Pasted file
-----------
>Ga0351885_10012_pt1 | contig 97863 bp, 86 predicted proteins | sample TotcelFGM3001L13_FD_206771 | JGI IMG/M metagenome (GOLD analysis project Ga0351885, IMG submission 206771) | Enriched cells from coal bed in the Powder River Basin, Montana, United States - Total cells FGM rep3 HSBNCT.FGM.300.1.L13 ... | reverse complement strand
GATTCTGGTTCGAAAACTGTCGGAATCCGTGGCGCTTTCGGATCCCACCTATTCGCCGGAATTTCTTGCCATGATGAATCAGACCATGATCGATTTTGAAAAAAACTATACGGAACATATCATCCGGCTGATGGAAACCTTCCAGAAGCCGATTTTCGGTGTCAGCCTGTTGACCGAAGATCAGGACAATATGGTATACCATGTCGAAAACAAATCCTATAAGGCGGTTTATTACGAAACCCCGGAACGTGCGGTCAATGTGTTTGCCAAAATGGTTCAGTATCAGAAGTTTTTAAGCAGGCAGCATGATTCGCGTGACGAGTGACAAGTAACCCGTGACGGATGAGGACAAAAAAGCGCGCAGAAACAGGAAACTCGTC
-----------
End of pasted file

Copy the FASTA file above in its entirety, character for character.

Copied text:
>Ga0351885_10012_pt1 | contig 97863 bp, 86 predicted proteins | sample TotcelFGM3001L13_FD_206771 | JGI IMG/M metagenome (GOLD analysis project Ga0351885, IMG submission 206771) | Enriched cells from coal bed in the Powder River Basin, Montana, United States - Total cells FGM rep3 HSBNCT.FGM.300.1.L13 ... | reverse complement strand
GATTCTGGTTCGAAAACTGTCGGAATCCGTGGCGCTTTCGGATCCCACCTATTCGCCGGAATTTCTTGCCATGATGAATCAGACCATGATCGATTTTGAAAAAAACTATACGGAACATATCATCCGGCTGATGGAAACCTTCCAGAAGCCGATTTTCGGTGTCAGCCTGTTGACCGAAGATCAGGACAATATGGTATACCATGTCGAAAACAAATCCTATAAGGCGGTTTATTACGAAACCCCGGAACGTGCGGTCAATGTGTTTGCCAAAATGGTTCAGTATCAGAAGTTTTTAAGCAGGCAGCATGATTCGCGTGACGAGTGACAAGTAACCCGTGACGGATGAGGACAAAAAAGCGCGCAGAAACAGGAAACTCGTC